DCA is basically investing the same amount of money at given intervals of time. Naturally, such an investment technique results in one purchasing more of a stock when it's "cheap" and less when it's "expensive", but "cheap" and "expensive" are relative and kind of meaningless in this case.
DCA is usually considered an alternative to lump sum investing, but for a person who is investing, say, a fraction of their paycheck every month it's basically the default option.
I did some similar simulations of dollar cost averaging over a given horizon against investing the same sum instantly.
Unsurprisingly, DCA returns less than lump sum investment in this case. This is because the uninvested cash depreciates with inflation, as well as because the average return of the stock market is positive and hence most of the cash that's invested later misses out on those gains.
DCA would do better in a declining market (since, conversely, most cash would miss out on stock market losses), but if one can consistently predict whether the market is going to rise or decline, they can probably use that skill for more than just dollar cost averaging.
In my tests, dollar cost averaging over 20 years gave a very similar distribution to investing a lump sum for 9 years. Essentially, returns of DCA follow those of investing a lump sum for a shorter period of time.
Finally, here are the "hazard curves" for dollar cost averaging.
After a year of monthly investing we'd have an almost 40% chance of losing money after inflation and even after 20 years we still have a 10% chance. After 20 years, doubling our purchasing power is still a coin toss.
What we have gleaned from this is that the long-term yearly return from the stock market is about 7% after inflation (but before taxes), assuming one invests over 20-30 years. Compounded, that maybe results in quadrupling of one's purchasing power (less if one invests a fraction monthly, and even less with dividend and capital gains taxes).
While doubling or trebling one's purchasing power definitely sounds impressive (especially whilst doing only a few hours of work a year!), it doesn't really feel big if you look into it. Let's say you're about to retire and have saved up $1 million (adjusted for inflation) that you weren't investing. If you were putting a fraction of that money monthly into the stock market instead you would have had $2-3 million, say. But you can live as comfortably off of the interest on $1 million as you would on $2-3 million.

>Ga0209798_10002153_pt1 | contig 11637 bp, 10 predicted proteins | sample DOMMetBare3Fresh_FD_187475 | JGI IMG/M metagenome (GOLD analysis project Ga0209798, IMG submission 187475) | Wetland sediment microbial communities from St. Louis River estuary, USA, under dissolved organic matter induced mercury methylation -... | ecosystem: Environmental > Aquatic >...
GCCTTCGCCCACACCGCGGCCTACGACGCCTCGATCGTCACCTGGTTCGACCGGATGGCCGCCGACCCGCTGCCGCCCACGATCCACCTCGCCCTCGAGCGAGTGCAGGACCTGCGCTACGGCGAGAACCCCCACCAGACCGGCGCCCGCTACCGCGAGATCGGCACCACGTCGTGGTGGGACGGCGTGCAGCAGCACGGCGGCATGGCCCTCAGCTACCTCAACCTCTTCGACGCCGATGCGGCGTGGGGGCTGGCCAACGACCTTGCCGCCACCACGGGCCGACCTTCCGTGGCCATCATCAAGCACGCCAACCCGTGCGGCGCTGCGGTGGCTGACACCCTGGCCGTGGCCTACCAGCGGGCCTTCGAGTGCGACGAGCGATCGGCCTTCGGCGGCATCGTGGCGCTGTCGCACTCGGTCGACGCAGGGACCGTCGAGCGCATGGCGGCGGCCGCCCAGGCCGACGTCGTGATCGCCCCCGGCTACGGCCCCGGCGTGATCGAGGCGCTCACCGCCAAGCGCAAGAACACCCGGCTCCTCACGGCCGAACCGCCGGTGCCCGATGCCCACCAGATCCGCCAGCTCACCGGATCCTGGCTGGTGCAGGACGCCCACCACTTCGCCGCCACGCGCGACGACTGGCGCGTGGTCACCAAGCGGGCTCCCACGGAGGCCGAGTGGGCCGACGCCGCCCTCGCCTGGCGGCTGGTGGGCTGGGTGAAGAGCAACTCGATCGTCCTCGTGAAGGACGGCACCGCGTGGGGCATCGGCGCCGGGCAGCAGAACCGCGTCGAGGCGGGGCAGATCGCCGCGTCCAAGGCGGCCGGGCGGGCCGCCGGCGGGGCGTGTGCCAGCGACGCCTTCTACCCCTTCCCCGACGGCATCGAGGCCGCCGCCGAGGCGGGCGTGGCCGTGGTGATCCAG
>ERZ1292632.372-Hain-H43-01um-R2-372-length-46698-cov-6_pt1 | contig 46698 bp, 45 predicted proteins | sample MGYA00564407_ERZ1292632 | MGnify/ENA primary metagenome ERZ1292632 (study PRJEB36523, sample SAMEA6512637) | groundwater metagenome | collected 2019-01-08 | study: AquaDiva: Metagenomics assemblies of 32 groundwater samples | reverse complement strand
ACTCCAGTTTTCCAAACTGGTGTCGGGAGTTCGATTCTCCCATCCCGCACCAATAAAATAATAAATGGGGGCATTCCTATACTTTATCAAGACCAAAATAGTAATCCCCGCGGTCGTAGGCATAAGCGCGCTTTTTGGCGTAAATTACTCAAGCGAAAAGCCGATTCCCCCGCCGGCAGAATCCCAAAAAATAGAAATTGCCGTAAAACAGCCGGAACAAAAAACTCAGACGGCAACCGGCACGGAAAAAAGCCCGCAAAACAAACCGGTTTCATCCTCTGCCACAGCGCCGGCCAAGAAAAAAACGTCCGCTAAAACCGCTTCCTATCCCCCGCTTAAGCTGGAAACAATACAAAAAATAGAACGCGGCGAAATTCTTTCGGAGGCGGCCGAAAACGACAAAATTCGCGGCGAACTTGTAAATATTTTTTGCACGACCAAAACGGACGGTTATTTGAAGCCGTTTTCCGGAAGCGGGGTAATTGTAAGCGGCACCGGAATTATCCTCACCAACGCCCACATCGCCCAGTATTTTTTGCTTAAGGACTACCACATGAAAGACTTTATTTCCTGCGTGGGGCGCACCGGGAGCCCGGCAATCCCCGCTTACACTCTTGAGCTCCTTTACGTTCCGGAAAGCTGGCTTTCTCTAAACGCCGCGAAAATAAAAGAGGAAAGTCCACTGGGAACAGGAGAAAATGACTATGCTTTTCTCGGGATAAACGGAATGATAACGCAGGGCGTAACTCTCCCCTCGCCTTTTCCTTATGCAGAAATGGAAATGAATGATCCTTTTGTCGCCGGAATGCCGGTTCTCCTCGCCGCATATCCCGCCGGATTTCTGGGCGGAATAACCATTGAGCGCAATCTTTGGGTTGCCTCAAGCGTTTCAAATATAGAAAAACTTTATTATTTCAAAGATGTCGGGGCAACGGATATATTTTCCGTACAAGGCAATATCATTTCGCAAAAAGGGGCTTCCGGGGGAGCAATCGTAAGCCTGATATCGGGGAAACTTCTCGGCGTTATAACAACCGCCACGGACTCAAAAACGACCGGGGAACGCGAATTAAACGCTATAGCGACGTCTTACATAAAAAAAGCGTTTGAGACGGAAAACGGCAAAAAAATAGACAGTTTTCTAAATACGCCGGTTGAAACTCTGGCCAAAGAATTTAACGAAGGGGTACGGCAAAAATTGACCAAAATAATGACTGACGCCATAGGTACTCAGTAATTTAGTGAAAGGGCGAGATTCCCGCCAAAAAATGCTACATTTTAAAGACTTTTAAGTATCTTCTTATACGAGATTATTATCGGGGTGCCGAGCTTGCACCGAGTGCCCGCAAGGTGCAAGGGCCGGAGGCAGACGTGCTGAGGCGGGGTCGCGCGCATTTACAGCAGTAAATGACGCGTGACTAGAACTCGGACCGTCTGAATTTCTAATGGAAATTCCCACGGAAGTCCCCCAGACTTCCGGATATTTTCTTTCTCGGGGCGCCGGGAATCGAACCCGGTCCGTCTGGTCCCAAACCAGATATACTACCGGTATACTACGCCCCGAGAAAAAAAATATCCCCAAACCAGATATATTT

And on the contrary, if you have only saved $100k, dollar-cost averaging would have yielded you $300k instead, the interest on both amounts (and in retirement it has to be risk-free or almost-risk free) being fairly small.
One could argue that every little bit helps, but what I'm saying here is that the utility of wealth is non-linear. It's kind of sigmoidal, in a way. I like this graph from A Smart Bear:
source: A Smart Bear
As long as one has enough money to get up that "utility cliff" beyond which they can live off of their investments in retirement, it doesn't matter how much is it. Conversely, saving by investing into the stock market is worth it only if one is very sure that that's the thing that will get them over the line.
This possible climb up the cliff comes at a cost of locking in one's capital for a large amount of time (as short-term volatility in the stock market makes it infeasible to invest only for a few years). This lock-in leaves one completely inflexible in terms of pursuing other opportunities.
One's basically treating the stock market as some sort of a very long-term bond where they put the money in at one end and it comes out on the other side, slightly inflated. There was also an implicit assumption in all these simulations that the future follows the same pattern as the past.